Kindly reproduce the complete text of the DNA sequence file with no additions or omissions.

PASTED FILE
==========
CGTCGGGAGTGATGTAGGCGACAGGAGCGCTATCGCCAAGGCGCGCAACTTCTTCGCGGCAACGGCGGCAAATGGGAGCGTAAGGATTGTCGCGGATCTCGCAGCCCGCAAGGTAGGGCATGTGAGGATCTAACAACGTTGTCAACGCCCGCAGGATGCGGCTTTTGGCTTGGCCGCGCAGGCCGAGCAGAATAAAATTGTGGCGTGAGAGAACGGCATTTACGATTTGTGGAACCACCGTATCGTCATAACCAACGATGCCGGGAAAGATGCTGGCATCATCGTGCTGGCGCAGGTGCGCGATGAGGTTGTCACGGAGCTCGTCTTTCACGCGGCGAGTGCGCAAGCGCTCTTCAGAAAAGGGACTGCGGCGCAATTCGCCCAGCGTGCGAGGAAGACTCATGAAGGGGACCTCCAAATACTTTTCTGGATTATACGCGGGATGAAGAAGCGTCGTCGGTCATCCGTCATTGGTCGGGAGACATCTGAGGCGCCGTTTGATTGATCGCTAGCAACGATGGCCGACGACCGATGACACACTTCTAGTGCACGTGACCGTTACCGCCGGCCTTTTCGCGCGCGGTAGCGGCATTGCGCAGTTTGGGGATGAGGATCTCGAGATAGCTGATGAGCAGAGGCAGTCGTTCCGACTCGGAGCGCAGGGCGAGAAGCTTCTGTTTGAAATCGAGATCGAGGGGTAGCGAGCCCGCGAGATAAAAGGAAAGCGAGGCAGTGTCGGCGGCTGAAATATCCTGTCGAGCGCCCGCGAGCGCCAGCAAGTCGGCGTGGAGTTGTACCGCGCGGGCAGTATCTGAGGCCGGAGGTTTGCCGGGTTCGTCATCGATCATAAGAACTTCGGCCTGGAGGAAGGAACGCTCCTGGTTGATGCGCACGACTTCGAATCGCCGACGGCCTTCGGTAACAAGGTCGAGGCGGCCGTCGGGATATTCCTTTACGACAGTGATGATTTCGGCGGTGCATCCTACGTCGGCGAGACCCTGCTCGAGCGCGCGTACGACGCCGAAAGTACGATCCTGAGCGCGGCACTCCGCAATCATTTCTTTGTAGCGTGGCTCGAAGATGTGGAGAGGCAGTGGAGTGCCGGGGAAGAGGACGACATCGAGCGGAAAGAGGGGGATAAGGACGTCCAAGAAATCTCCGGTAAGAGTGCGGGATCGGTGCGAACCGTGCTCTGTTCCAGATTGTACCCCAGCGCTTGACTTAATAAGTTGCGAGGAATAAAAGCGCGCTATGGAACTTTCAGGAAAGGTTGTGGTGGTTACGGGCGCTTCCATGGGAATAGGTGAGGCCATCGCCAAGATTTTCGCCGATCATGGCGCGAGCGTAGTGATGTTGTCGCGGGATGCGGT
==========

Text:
CGTCGGGAGTGATGTAGGCGACAGGAGCGCTATCGCCAAGGCGCGCAACTTCTTCGCGGCAACGGCGGCAAATGGGAGCGTAAGGATTGTCGCGGATCTCGCAGCCCGCAAGGTAGGGCATGTGAGGATCTAACAACGTTGTCAACGCCCGCAGGATGCGGCTTTTGGCTTGGCCGCGCAGGCCGAGCAGAATAAAATTGTGGCGTGAGAGAACGGCATTTACGATTTGTGGAACCACCGTATCGTCATAACCAACGATGCCGGGAAAGATGCTGGCATCATCGTGCTGGCGCAGGTGCGCGATGAGGTTGTCACGGAGCTCGTCTTTCACGCGGCGAGTGCGCAAGCGCTCTTCAGAAAAGGGACTGCGGCGCAATTCGCCCAGCGTGCGAGGAAGACTCATGAAGGGGACCTCCAAATACTTTTCTGGATTATACGCGGGATGAAGAAGCGTCGTCGGTCATCCGTCATTGGTCGGGAGACATCTGAGGCGCCGTTTGATTGATCGCTAGCAACGATGGCCGACGACCGATGACACACTTCTAGTGCACGTGACCGTTACCGCCGGCCTTTTCGCGCGCGGTAGCGGCATTGCGCAGTTTGGGGATGAGGATCTCGAGATAGCTGATGAGCAGAGGCAGTCGTTCCGACTCGGAGCGCAGGGCGAGAAGCTTCTGTTTGAAATCGAGATCGAGGGGTAGCGAGCCCGCGAGATAAAAGGAAAGCGAGGCAGTGTCGGCGGCTGAAATATCCTGTCGAGCGCCCGCGAGCGCCAGCAAGTCGGCGTGGAGTTGTACCGCGCGGGCAGTATCTGAGGCCGGAGGTTTGCCGGGTTCGTCATCGATCATAAGAACTTCGGCCTGGAGGAAGGAACGCTCCTGGTTGATGCGCACGACTTCGAATCGCCGACGGCCTTCGGTAACAAGGTCGAGGCGGCCGTCGGGATATTCCTTTACGACAGTGATGATTTCGGCGGTGCATCCTACGTCGGCGAGACCCTGCTCGAGCGCGCGTACGACGCCGAAAGTACGATCCTGAGCGCGGCACTCCGCAATCATTTCTTTGTAGCGTGGCTCGAAGATGTGGAGAGGCAGTGGAGTGCCGGGGAAGAGGACGACATCGAGCGGAAAGAGGGGGATAAGGACGTCCAAGAAATCTCCGGTAAGAGTGCGGGATCGGTGCGAACCGTGCTCTGTTCCAGATTGTACCCCAGCGCTTGACTTAATAAGTTGCGAGGAATAAAAGCGCGCTATGGAACTTTCAGGAAAGGTTGTGGTGGTTACGGGCGCTTCCATGGGAATAGGTGAGGCCATCGCCAAGATTTTCGCCGATCATGGCGCGAGCGTAGTGATGTTGTCGCGGGATGCGGT